Trinidad: KFC enjoys great restart; Royal Castle upset

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Trinidad: KFC enjoys great restart; Royal Castle upset
KFC customers placing their orders at High Street San Fernando yesterday.
KFC customers placing their orders at High Street San Fernando yesterday.

(TRINIDAD GUARDIAN) — Prestige Holdings CEO Simon Hardy has defended his company in the face of allegations it benefitted from information it had ahead of yesterday’s restarting of KFC restaurants as food businesses reopened in phase one of Government’s COVID-19 reopening plan.

The complaint was made by KFC’s main competitor Royal Castle, whose management was upset after they could not open all their restaurants in time for the start of business yesterday because they could not get a full supply of chicken from their providers.

In contrast to Royal Castle, KFC was able to reopen the majority of their outlets and drew hundreds of customers who had been starved of it for month after Government closed all food business as part of the COVID-19 lockdown measures.

But Hardy said they were simply well prepared to restart and had made arrangements with their chicken suppliers, Arawak Limited, so once Government gave the go-ahead to reopen they would be ready.

“There is absolutely no truth to the allegation. We found out just like the rest of the country did, just shortly after 2 pm on Saturday,” Hardy said as he rubbished the suggestion yesterday.

“This rumour or allegation, I expect has started because people saw Arawak chicken trucks delivering chicken to our stores on Friday, which is where it started from. And what that is, is we were packing hampers for our staff – 2,700 hampers, that were paid for by the Victor and Sally Mouttet Foundation.

“So I was part of the team packing hampers on Friday with 100 other volunteers and we provided hampers to all our hourly paid staff – you know like powdered milk and rice and pasta and beans and those sorts of stuff. Just to tide people over during this difficult time.”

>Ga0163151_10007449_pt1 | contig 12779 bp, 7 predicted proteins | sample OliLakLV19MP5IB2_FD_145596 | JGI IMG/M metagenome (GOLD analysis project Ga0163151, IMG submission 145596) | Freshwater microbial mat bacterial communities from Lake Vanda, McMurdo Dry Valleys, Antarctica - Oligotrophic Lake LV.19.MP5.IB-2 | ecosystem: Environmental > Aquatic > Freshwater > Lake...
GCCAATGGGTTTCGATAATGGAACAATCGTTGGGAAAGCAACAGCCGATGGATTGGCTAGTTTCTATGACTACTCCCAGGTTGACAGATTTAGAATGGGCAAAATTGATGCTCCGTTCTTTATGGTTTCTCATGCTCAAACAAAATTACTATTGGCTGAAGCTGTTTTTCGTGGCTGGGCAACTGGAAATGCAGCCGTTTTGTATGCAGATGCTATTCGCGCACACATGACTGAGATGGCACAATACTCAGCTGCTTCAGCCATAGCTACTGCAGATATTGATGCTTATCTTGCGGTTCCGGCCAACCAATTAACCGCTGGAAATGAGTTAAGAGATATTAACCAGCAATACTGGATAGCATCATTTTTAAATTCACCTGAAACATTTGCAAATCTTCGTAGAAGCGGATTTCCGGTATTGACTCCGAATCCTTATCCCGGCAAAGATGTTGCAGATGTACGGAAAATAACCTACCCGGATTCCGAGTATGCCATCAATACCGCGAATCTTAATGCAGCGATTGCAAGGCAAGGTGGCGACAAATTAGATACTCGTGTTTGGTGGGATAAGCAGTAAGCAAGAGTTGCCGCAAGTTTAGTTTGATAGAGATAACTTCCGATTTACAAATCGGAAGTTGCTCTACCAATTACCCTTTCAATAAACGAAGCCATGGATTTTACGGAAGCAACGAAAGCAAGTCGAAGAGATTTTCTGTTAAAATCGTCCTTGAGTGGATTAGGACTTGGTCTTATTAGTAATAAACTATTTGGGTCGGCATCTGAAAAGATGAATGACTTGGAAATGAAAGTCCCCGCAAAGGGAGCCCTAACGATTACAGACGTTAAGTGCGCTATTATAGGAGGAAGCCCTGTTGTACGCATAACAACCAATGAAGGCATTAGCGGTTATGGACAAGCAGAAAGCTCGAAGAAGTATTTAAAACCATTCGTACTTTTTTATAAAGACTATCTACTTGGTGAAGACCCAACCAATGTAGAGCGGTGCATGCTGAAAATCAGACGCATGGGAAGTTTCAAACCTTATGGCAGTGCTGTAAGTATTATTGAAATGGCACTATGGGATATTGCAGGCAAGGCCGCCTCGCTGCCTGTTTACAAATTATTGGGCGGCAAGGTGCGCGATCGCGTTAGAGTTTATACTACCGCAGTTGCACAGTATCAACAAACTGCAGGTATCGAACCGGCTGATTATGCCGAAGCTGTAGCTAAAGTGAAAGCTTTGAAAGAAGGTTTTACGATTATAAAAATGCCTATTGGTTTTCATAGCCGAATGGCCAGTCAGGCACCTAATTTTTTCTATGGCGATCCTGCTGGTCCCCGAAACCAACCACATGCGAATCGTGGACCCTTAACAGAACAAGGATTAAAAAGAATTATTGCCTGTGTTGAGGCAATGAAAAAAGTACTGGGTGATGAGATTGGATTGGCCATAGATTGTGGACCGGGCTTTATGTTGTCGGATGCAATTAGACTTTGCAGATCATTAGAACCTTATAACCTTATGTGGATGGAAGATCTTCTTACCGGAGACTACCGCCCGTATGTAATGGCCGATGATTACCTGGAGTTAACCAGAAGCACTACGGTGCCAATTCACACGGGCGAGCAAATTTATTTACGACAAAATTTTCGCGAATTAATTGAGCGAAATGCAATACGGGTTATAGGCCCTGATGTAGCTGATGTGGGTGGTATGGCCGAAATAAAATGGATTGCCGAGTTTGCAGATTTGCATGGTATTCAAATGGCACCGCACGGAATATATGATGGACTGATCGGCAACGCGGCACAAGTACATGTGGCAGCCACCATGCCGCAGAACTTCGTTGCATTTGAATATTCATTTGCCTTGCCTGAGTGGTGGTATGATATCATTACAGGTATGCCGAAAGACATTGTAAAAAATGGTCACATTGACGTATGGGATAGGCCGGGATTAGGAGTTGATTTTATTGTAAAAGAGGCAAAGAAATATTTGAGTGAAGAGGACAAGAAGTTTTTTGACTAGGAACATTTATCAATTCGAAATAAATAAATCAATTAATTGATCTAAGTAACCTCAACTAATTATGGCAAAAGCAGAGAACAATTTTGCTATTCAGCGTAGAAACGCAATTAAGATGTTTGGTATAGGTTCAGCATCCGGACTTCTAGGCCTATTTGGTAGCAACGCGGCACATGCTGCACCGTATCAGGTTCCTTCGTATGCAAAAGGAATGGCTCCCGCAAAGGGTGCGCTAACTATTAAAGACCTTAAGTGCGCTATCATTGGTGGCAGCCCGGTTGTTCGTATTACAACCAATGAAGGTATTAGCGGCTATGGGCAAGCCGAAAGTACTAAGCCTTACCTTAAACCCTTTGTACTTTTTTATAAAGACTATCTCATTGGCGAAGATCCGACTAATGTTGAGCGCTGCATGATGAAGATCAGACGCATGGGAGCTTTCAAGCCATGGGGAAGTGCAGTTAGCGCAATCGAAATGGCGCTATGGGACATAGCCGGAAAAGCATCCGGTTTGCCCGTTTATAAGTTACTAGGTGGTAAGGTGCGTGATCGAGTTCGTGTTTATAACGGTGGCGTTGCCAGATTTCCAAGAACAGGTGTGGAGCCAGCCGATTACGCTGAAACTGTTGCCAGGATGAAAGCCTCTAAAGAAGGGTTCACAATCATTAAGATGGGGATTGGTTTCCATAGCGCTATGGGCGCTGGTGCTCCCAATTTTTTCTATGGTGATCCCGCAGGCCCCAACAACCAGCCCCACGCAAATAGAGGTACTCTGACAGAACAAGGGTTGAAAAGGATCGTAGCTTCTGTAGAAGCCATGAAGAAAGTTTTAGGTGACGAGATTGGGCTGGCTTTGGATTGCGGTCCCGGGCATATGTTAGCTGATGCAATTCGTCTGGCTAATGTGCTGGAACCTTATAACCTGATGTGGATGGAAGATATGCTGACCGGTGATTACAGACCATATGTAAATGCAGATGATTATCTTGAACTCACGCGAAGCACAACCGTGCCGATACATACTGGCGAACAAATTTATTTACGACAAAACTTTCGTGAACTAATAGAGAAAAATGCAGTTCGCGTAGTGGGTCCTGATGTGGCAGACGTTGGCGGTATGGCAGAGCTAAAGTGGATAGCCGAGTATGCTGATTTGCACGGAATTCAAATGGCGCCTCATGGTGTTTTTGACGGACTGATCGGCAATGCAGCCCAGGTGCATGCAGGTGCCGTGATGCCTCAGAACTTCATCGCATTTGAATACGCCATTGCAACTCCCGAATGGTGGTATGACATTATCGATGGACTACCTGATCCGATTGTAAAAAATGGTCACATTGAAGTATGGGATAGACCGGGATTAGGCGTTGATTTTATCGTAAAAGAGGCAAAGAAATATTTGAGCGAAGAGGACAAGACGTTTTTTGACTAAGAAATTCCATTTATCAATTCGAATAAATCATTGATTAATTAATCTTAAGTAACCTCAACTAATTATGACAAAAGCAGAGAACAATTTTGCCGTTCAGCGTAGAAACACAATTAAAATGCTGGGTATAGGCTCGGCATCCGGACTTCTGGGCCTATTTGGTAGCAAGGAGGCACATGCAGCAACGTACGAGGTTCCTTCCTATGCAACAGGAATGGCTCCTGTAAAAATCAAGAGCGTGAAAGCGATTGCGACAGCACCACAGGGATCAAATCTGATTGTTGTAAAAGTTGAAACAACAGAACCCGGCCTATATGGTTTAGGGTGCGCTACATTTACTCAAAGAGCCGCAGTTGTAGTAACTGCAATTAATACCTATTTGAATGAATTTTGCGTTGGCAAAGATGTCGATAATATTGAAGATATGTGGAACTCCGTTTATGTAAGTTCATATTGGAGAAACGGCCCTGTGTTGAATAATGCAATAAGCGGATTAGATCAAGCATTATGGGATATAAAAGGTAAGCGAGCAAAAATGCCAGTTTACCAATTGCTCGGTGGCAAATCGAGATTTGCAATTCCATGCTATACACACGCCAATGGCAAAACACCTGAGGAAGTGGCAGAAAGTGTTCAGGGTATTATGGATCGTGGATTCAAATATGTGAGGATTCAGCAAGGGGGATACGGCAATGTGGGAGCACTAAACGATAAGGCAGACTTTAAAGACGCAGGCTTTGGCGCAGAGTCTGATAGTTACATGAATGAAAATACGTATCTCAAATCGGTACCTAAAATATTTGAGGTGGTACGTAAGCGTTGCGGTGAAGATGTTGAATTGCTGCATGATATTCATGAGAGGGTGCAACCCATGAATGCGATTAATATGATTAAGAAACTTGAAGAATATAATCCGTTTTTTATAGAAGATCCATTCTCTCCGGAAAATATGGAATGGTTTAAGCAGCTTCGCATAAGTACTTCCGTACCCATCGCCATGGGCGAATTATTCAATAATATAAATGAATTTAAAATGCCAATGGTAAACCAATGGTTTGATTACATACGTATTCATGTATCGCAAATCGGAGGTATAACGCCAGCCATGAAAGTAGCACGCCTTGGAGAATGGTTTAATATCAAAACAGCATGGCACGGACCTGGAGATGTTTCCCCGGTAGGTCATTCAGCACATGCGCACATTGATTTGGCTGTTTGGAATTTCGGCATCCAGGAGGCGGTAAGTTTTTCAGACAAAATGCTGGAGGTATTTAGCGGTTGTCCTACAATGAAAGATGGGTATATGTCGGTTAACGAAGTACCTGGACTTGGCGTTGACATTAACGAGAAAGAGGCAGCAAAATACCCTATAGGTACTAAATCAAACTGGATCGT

He said Awards sponsored half the cost of the frozen chicken for the employees and this was delivered to various restaurants on Saturday to be distributed with the hampers.

“That is the fact. Whether a Trini wants to go and believe that or figure that’s a cover story, that’s obviously up to public. I can give you the facts as I have them…From my side of view, categorically, we had no advance notice and there was no preferential treatment whatsoever,” Hardy said, adding KFC will deliver another 513 hampers to monthly paid workers on Thursday.

Prestige Holdings is the parent company of KFC, Subway, TGI Fridays, Starbucks and Pizza Hut.

However, a senior Royal Castle executive expressed grave concerns about their competitor’s apparent edge. The executive, who did not want to be named, said the company prides itself on supplying fresh chicken from the farm but for this to happen, suppliers have to deliver daily.

He said in the current scenario where the announcement was only made by Prime Minister Dr Keith Rowley on Saturday, they were not in a position to mobilise to be fully ready for yesterday. The executive noted, however, that some other chicken operators were not in the same position.

“I find it funny that an announcement could be made to open fast-food restaurants and there were others who were prepared to open,” he said, noting that as late as midday yesterday, all Royal Castle locations remained closed due to a lack of chicken.

Based on information Guardian Media received, the first delivery to Royal Castle outlets from their supplier, Nutrimix, took place around 2 pm.

“I am very disappointed,” the executive said.

Director at Church’s Chicken Anthony Sabga Aboud also said they considered several scenarios ahead of the Prime Minister’s news conference to ensure they would be ready. He said because of this, they put key suppliers on stand by and brought out staff over the weekend to prepare the stores and warehouse.

“We were able to get chicken in time to open the stores,” Sabga Aboud said.

Guardian Media contacted Nutrimix to find out how much advanced notice is needed to facilitate large orders to a restaurant such as Royal Castle. In a situation like the current one, its vice president Shameer Mohammed said, “We would have received orders from Royal Castle today (Monday) and we met delivery today (Monday).”

He said the order would have had to be placed yesterday because their offices are not open on Saturday.

But Arawak marketing director Robin Phillips said they had workers on standby on Saturday as they anticipated “good news” for the foodservice sector from the PM.

“We were ready from the time we listened to the Prime Minister on Saturday,” Phillips said.

He said they got calls and made arrangements to deliver on Sunday and yesterday.

But the Royal Castle executive said they did not give their suppliers prior notice because “we did not know what he (the Prime Minister) was going to announce.”

He accused KFC of having information which enabled them to mobilise faster. Notwithstanding the chicken issues, he said everything else was in place to welcome customers. He said during the closure the company put things in place to ensure physical distancing, proper hygiene and sanitation measures would be in place for the reopening.

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